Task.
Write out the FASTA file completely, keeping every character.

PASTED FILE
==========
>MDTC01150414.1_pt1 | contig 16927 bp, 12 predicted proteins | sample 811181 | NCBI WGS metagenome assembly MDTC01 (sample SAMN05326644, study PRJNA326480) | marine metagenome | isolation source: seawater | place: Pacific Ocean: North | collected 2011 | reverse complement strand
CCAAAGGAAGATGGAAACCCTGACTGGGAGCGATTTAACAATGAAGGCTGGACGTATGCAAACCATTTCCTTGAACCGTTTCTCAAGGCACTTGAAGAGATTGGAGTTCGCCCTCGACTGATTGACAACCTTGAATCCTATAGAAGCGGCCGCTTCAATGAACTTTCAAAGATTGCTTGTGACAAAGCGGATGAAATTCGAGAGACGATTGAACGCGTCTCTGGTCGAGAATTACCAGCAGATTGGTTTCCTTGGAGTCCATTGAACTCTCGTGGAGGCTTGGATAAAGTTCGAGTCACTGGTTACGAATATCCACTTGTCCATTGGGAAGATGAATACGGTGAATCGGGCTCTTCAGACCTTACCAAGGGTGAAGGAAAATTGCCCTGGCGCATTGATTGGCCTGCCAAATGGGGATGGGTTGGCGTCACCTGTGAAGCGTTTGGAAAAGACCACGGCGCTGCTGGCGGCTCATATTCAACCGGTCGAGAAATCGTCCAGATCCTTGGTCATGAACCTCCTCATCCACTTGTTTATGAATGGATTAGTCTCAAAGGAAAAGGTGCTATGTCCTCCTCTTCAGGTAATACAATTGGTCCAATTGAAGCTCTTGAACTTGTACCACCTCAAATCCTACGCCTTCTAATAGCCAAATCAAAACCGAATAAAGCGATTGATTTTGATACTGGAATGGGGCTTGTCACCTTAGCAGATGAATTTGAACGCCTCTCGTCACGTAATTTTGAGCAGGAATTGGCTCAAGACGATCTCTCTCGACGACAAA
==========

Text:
>MDTC01150414.1_pt1 | contig 16927 bp, 12 predicted proteins | sample 811181 | NCBI WGS metagenome assembly MDTC01 (sample SAMN05326644, study PRJNA326480) | marine metagenome | isolation source: seawater | place: Pacific Ocean: North | collected 2011 | reverse complement strand
CCAAAGGAAGATGGAAACCCTGACTGGGAGCGATTTAACAATGAAGGCTGGACGTATGCAAACCATTTCCTTGAACCGTTTCTCAAGGCACTTGAAGAGATTGGAGTTCGCCCTCGACTGATTGACAACCTTGAATCCTATAGAAGCGGCCGCTTCAATGAACTTTCAAAGATTGCTTGTGACAAAGCGGATGAAATTCGAGAGACGATTGAACGCGTCTCTGGTCGAGAATTACCAGCAGATTGGTTTCCTTGGAGTCCATTGAACTCTCGTGGAGGCTTGGATAAAGTTCGAGTCACTGGTTACGAATATCCACTTGTCCATTGGGAAGATGAATACGGTGAATCGGGCTCTTCAGACCTTACCAAGGGTGAAGGAAAATTGCCCTGGCGCATTGATTGGCCTGCCAAATGGGGATGGGTTGGCGTCACCTGTGAAGCGTTTGGAAAAGACCACGGCGCTGCTGGCGGCTCATATTCAACCGGTCGAGAAATCGTCCAGATCCTTGGTCATGAACCTCCTCATCCACTTGTTTATGAATGGATTAGTCTCAAAGGAAAAGGTGCTATGTCCTCCTCTTCAGGTAATACAATTGGTCCAATTGAAGCTCTTGAACTTGTACCACCTCAAATCCTACGCCTTCTAATAGCCAAATCAAAACCGAATAAAGCGATTGATTTTGATACTGGAATGGGGCTTGTCACCTTAGCAGATGAATTTGAACGCCTCTCGTCACGTAATTTTGAGCAGGAATTGGCTCAAGACGATCTCTCTCGACGACAAA